Dr Friedland helps restore teacher assistant’s speech
The busy speech pathology team at SCGH sees more than 250 patients a month across a full spectrum from emergency and critical care to outpatients and everything in between.
Debilitating communication and swallowing disorders are especially prevalent in certain cancers, neurology and aged care and people of every age and background come through their doors for life-changing therapies.
The theme for Speech Pathology Week 2021 was ‘Communication is everyone’s right’ and no one can identify with this more than 57-year-old teacher’s assistant Anita Woodall who lost her voice completely almost a year ago without any noticeable symptoms.
“Over about one week my voice faded to a whisper, and with a couple of short spells of my voice coming and going, I whispered consistently for about five months,” said Anita.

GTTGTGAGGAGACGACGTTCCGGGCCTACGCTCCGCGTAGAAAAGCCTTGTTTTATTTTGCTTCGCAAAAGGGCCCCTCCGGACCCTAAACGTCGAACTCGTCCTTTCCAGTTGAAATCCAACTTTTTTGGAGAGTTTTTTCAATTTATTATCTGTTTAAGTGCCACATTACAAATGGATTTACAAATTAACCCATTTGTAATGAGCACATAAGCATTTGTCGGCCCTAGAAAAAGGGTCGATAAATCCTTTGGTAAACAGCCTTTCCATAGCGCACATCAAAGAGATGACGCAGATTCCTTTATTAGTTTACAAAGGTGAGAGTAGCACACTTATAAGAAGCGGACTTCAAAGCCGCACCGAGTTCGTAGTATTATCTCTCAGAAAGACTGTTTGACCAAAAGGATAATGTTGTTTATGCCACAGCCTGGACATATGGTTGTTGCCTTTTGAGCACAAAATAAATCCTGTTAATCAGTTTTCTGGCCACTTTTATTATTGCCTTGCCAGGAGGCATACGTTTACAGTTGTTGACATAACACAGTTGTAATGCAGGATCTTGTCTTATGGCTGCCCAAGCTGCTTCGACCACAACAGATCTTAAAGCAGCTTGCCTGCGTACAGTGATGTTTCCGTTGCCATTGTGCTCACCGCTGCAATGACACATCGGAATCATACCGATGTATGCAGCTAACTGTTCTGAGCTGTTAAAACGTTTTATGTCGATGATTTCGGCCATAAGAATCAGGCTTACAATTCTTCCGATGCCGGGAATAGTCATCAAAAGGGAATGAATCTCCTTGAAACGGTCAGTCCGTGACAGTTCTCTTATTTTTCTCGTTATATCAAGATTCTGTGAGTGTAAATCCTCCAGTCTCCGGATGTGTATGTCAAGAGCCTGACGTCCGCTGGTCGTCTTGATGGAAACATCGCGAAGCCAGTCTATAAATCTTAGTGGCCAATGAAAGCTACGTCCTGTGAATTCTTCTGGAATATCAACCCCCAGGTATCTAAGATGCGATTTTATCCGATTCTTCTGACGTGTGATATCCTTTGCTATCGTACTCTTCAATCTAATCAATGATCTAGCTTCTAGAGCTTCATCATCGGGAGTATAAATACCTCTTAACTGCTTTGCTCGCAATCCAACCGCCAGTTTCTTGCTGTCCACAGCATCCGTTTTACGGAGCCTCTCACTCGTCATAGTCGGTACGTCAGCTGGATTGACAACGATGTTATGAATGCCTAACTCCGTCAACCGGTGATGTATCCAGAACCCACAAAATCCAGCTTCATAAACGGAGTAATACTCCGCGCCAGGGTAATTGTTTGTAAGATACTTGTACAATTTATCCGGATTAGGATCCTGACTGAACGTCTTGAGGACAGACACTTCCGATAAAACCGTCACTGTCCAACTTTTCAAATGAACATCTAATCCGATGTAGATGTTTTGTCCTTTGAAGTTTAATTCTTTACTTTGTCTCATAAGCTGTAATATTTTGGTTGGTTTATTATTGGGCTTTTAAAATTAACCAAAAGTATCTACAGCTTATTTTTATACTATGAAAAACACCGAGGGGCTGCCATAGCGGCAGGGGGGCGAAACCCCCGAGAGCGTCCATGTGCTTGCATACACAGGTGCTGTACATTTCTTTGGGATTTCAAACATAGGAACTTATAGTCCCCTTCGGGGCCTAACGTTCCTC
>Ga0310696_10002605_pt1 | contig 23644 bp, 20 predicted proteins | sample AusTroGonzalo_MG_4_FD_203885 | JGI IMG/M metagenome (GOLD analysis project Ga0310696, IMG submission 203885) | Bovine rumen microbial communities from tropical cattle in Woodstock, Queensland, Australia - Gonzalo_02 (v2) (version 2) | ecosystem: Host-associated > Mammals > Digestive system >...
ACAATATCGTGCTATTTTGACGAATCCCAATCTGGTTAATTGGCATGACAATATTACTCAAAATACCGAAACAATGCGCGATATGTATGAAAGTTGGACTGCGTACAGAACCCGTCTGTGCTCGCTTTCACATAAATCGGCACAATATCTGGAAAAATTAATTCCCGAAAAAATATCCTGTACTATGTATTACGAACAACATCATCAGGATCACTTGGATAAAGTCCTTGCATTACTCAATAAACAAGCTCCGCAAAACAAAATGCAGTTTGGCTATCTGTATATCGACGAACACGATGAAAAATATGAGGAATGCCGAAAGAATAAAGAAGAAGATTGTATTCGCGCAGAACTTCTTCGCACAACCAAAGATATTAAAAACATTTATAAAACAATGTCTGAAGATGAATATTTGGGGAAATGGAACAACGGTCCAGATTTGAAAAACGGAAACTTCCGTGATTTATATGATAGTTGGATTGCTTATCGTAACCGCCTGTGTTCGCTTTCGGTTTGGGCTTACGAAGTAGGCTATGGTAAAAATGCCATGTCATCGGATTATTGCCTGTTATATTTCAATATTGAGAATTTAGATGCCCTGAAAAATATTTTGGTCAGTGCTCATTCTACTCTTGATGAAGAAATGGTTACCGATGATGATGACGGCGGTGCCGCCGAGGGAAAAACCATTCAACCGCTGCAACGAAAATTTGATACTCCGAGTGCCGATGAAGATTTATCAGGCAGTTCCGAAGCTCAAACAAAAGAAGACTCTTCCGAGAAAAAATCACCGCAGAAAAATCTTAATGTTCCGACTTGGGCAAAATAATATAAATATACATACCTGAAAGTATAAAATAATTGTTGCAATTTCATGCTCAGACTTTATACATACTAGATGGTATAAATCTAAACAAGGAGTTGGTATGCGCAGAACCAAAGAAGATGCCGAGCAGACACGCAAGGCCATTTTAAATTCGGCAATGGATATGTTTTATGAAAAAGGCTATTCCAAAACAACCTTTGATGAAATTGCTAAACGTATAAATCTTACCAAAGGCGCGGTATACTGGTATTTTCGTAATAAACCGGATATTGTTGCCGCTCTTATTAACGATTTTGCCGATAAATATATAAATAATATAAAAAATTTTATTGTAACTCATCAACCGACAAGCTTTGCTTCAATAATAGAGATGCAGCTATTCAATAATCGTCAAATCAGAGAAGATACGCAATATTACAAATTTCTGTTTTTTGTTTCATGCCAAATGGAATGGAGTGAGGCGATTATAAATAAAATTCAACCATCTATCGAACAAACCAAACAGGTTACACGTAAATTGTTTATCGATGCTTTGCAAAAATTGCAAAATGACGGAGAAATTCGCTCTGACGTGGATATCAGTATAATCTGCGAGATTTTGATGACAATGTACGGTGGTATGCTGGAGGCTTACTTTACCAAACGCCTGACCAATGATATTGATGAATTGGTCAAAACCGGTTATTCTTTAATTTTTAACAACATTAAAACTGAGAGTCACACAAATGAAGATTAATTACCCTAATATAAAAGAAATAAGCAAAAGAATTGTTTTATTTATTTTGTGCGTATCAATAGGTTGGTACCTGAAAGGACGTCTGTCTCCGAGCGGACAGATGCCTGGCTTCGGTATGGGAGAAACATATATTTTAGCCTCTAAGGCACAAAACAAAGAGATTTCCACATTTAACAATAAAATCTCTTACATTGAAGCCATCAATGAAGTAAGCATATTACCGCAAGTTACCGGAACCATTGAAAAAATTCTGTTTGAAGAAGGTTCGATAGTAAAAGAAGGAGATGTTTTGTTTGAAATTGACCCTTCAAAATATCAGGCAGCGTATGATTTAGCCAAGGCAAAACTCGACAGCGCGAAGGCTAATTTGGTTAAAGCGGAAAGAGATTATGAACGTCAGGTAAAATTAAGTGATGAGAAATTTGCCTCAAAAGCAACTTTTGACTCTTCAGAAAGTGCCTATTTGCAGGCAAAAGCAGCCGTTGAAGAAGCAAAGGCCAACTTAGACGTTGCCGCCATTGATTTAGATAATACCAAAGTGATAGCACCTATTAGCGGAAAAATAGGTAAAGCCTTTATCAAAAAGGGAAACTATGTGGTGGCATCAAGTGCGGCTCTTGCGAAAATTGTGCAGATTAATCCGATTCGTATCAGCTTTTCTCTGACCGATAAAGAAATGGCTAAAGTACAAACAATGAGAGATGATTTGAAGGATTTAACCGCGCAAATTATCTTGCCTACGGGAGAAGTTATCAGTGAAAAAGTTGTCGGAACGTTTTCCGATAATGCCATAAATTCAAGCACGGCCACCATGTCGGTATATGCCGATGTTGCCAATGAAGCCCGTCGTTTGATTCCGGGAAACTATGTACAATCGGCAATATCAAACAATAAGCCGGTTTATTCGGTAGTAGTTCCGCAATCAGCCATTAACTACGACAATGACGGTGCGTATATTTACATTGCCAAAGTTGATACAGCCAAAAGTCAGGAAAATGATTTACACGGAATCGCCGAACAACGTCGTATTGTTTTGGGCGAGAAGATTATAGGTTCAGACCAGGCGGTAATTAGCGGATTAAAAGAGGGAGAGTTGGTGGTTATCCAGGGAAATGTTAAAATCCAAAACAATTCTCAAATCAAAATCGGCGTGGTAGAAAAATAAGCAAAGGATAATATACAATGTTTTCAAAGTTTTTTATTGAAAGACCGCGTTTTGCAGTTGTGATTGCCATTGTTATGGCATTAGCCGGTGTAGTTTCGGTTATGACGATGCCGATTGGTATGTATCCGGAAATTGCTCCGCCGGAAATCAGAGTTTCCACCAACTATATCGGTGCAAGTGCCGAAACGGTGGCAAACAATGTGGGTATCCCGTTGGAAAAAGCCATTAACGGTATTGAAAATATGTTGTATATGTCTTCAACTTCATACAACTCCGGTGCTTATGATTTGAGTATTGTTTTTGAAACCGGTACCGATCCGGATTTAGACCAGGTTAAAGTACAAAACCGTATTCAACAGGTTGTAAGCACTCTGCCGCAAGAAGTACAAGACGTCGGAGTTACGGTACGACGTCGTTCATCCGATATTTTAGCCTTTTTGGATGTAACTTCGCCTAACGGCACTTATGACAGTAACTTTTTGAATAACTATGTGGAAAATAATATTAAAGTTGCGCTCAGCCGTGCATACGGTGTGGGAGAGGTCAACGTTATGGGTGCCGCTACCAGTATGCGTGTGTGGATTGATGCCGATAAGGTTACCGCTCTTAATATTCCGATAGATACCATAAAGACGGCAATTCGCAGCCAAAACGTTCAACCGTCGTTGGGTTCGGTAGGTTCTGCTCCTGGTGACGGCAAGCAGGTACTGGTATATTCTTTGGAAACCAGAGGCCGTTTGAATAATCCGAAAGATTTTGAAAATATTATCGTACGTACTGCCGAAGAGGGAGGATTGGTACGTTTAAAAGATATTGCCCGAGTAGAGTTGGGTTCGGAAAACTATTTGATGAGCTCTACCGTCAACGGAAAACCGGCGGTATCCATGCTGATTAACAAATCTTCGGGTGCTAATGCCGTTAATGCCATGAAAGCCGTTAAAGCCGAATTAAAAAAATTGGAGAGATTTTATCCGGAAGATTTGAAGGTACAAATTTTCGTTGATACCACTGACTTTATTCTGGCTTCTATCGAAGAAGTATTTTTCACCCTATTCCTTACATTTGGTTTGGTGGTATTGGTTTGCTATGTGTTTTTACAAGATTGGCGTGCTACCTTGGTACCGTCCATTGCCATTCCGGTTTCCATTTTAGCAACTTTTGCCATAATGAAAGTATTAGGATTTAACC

“No one realises how noisy the world is until you have to ‘compete’ for your own voice to be heard.
“Shops are noisy with people chatting and music playing, and getting help was so difficult and isolating.”
Anita used a microphone to work with the primary-aged children at her school and said they adapted to be quiet with her and showed incredible empathy.
After some medical appointments that offered limited results, Anita found the Australian Dysphonia Network which lead her to SCGH ENT Consultant Peter Friedland and SCGH voice therapist Kate Baumwol. Together they diagnosed abductor spasmodic dysphonia which meant that her vocal chords spasmed much of the time causing the vocal folds to open, hence not vibrating and therefore affecting speech.
The best news was that the treatment was simple; one targeted botox injection into the spasming area, and Anita now has a normal voice. She will require periodical botox injections to maintain her voice stability but she is so relieved to have a solution.
“It’s a horrible feeling; it’s like being cocooned in a silent bubble and it’s scary,” said Anita.
“Now I feel like myself again and it’s wonderful.”